The History of Bookmaking
Bookmaking has been around for a couple of centuries. The UK gambling industry generates about £14 billion every year. Moreover, the estimated global annual profit is £625 billion. These figures present an idea of sports betting’s financial value in the world today.
It’s had a bit of a rocky path, though. Bookmaking isn’t legal in every country, leaving affected punters finding alternative means of gambling on sports. Nonetheless, it’s undeniable that bookmaking ’s a lucrative industry, employing over 125,000 people in the last few years.
What is bookmaking?
Bookmaking is the act of establishing the best odds for sports markets while receiving and paying bets based on the outcome. The product of these services is the sportsbook, which is available either online or via land-based betting shops. Gamblers access sportsbooks to place wagers on their favourite sports teams or players.
The organisations that provide these services are bookmakers or bookies. You may also have heard of the term ‘sportsbook operator.’ It’s the bookie’s job to offer the best odds for pre-match and in-play markets while still ensuring a profit per wager.
Before bookmaking officially began
Sports betting existed long before bookmaking officially started. In ancient times, civilians would wager on the outcomes of gladiator matches or horse races in grand arenas. As with most systems, it developed over time from plain bets on the results to odds on various sports markets.
Even though wagering was a favourite pastime, there was no official ‘booking’ method or systematic tracking of potential scenarios. Players would simply place bets on who would win, or, in the case of fatal matches, who would survive. However, the world of sports betting changed in 1795 when the world saw the first act of bookmaking.
The start of bookmaking
Horse racing was a new sport that took off in Britain in the early 1700s. Horse race betting was as simple as wagering on which horse would win. As the sport rose in popularity, several racecourses were constructed to accommodate the new demand.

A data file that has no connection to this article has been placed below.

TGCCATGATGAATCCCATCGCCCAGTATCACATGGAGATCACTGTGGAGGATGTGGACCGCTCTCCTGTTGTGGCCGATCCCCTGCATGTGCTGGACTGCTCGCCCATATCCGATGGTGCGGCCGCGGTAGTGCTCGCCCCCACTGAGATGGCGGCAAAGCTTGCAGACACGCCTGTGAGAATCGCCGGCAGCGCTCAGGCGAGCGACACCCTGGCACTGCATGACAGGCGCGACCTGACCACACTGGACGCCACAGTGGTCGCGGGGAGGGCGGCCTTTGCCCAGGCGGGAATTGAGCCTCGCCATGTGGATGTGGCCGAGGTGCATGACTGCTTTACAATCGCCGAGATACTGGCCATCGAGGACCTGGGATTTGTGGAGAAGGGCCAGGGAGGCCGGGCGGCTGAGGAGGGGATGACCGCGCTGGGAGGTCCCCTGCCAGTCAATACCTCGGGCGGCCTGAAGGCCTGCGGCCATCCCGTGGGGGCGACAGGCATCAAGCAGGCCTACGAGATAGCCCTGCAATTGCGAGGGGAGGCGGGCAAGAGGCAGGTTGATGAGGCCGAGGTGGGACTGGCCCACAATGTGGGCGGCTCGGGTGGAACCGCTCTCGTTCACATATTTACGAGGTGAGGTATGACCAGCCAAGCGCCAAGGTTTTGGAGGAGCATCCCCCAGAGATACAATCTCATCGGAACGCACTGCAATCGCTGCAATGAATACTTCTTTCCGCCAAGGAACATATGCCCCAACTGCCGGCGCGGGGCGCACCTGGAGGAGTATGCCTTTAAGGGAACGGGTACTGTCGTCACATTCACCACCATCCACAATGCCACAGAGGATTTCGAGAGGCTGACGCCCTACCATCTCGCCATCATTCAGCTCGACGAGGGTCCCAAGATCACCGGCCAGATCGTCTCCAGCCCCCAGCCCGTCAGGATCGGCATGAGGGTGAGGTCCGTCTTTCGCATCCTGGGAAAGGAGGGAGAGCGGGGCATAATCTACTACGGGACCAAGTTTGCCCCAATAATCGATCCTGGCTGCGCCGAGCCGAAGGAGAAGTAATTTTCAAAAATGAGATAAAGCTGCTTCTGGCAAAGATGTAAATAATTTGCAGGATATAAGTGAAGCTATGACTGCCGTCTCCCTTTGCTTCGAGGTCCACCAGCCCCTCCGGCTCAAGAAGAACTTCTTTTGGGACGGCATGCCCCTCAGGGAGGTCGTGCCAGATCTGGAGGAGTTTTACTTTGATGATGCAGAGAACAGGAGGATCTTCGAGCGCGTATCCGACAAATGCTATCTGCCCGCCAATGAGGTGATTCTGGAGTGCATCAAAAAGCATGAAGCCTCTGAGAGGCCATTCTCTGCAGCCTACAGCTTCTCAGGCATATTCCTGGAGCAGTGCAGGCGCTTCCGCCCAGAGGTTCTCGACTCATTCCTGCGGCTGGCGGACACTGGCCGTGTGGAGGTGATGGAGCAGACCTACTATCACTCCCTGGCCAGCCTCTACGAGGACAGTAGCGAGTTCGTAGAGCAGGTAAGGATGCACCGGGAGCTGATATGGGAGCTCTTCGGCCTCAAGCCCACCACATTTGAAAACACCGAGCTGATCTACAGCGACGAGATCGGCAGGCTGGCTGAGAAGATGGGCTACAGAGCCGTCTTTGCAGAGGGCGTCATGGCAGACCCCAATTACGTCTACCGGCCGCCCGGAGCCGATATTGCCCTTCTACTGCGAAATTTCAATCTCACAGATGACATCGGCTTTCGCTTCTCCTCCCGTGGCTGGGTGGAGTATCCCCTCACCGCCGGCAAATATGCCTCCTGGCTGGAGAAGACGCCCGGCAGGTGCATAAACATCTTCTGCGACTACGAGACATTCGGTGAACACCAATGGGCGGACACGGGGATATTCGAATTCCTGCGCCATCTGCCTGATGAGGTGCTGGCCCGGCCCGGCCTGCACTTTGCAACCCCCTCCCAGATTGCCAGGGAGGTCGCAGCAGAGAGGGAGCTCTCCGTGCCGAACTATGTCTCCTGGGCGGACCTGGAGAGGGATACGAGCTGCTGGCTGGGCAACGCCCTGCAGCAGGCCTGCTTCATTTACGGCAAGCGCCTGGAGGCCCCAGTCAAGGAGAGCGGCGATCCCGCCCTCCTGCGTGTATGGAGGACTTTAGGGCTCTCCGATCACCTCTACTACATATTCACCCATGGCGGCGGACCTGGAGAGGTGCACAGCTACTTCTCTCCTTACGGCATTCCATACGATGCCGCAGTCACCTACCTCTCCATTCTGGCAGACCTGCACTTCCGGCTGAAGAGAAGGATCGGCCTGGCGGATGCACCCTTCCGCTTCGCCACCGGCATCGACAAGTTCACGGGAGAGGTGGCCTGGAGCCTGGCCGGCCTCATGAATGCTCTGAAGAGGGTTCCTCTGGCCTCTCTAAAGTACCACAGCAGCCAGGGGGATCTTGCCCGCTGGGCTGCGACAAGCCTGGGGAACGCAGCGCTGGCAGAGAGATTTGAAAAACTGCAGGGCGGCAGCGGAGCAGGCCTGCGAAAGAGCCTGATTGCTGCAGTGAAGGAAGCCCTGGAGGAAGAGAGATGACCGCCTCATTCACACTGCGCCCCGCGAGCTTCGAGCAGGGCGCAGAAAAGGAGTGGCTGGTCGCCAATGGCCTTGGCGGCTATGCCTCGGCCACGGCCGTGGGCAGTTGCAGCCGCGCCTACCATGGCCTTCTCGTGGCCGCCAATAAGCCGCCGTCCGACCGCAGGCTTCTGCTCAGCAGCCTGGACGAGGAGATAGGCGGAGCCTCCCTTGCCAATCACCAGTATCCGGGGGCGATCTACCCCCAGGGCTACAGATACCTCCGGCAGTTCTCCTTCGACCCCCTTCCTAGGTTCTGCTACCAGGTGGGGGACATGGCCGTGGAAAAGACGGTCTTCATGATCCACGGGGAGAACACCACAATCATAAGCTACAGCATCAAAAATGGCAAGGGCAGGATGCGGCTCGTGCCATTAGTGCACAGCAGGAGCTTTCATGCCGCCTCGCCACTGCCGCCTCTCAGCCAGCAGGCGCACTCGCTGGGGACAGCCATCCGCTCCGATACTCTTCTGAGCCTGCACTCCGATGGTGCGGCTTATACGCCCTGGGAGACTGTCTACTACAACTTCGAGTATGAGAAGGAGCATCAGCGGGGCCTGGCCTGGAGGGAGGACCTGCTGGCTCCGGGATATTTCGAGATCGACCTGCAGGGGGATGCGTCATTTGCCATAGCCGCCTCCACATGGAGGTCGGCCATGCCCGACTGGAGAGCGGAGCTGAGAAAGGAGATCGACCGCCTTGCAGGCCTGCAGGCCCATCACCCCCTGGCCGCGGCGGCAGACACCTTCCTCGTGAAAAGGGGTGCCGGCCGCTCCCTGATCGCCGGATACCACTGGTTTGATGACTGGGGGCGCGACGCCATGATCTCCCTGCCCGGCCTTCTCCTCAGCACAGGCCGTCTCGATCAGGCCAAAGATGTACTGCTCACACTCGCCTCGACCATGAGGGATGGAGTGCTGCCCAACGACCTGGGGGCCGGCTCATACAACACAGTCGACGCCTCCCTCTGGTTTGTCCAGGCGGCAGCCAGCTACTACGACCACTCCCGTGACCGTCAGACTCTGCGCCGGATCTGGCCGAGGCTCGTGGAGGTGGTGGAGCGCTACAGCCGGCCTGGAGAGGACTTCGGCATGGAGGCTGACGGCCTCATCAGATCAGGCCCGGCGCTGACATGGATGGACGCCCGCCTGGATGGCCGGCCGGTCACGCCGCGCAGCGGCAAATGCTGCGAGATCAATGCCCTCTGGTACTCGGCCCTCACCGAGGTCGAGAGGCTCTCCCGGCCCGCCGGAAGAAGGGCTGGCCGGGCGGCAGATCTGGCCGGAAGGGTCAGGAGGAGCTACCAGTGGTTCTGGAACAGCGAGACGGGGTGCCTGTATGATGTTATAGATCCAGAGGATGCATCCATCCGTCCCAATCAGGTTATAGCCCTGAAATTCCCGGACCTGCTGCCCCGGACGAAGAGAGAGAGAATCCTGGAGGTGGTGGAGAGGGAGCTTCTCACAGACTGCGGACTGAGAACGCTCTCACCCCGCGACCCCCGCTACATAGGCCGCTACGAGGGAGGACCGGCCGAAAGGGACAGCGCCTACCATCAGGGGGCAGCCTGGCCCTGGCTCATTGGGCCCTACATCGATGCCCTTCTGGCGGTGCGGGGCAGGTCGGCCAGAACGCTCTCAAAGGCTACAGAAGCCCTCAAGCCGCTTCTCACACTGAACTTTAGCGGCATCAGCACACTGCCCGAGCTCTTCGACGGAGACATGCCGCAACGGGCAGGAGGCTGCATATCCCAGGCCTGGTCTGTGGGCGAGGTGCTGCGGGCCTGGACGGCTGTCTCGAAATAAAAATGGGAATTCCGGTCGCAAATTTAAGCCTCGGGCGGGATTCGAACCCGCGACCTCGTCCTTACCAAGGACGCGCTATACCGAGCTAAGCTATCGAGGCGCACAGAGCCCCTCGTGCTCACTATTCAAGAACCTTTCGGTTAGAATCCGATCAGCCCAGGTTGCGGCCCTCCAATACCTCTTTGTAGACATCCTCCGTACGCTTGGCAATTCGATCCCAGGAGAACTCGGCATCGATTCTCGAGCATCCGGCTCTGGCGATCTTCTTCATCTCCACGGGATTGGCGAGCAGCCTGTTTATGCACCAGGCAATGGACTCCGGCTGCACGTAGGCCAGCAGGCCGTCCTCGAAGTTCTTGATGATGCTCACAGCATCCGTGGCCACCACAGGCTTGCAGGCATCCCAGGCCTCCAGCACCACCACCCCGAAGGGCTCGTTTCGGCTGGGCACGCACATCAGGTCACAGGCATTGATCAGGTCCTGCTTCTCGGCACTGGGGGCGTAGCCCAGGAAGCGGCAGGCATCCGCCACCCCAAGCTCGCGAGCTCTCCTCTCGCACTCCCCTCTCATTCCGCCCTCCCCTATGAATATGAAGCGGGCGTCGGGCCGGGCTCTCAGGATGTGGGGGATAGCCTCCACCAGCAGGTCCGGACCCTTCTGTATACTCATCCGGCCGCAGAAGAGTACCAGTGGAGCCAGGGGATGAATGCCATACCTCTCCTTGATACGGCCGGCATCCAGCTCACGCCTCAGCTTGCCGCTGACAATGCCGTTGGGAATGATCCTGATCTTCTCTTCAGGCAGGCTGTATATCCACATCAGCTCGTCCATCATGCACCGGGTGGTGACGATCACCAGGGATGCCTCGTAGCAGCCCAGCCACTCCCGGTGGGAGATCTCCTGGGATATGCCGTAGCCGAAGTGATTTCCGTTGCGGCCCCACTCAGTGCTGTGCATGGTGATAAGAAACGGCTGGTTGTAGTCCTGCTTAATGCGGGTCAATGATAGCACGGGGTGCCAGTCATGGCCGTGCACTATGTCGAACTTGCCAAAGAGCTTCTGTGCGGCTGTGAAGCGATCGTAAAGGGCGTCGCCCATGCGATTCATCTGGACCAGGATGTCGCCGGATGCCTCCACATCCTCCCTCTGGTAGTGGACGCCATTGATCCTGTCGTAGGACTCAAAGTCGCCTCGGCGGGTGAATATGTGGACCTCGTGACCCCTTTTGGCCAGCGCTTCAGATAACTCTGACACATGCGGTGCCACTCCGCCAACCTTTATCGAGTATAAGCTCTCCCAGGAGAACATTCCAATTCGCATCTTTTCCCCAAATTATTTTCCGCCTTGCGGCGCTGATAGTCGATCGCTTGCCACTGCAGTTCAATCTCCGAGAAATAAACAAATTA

Becoming dissatisfied with the limited betting options, Harry Ogden started working on a new gambling system. He opened his new business at the New Market Heath track in Suffolk County. It offered a fresh way of wagering on horse races, with odds on different probabilities rather than one final result.
The system he developed was exceptional. For the first time, gamblers could decide on which eventuality they wanted to bet, with the odds represented as fractional. Moreover, Ogden realised that he could earn money from bookmaking by including a profit margin with each bet.
Many bookmakers appeared after Ogden established the new betting system. The industry thrived, with bookies showing up at racecourses and sports events. New odds and wagering possibilities became available as the sports markets grew.
However, it was only in 1960 that the first official bet shops opened. It was a direct result of the Betting and Gaming Act established that same year. The British government, under the guidance of Prime Minister Harold McMillian, legalised the operation of betting shops under this new law.
Over 15,000 gambling shops opened up in the first ten years. It’s uncertain who the first bookmaker was to open the first bet shop. Many online sources state that William Hill, Coral, and Ladbrokes dominated the British market, with Paddy Power holding the Irish betting industry.
The rise of online bookmaking
With the rise of technology and the birth of the internet, it wasn’t long before online gambling made an appearance. The advent of online gambling made it possible for punters to wager from the comfort of their homes, instead of standing in long queues. Furthermore, it provided a means to compare various odds online instead of relying on the local bet shop.
The Free Trade & Processing Act, established in Antigua and Barbuda in 1994, permitted remote casinos to provide gambling services online. Intertops created the first online sportsbook in 1996. The Kahnawake Gaming Commission regulated it, becoming the first organisation of its kind.